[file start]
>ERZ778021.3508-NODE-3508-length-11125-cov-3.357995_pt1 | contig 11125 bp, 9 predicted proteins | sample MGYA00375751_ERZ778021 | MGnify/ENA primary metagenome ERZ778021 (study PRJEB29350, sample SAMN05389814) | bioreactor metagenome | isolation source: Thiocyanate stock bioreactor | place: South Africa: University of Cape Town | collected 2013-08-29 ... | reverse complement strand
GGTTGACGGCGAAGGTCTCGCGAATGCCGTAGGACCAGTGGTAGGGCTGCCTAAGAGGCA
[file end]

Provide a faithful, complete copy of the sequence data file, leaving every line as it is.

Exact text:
>ERZ778021.3508-NODE-3508-length-11125-cov-3.357995_pt1 | contig 11125 bp, 9 predicted proteins | sample MGYA00375751_ERZ778021 | MGnify/ENA primary metagenome ERZ778021 (study PRJEB29350, sample SAMN05389814) | bioreactor metagenome | isolation source: Thiocyanate stock bioreactor | place: South Africa: University of Cape Town | collected 2013-08-29 ... | reverse complement strand
GGTTGACGGCGAAGGTCTCGCGAATGCCGTAGGACCAGTGGTAGGGCTGCCTAAGAGGCA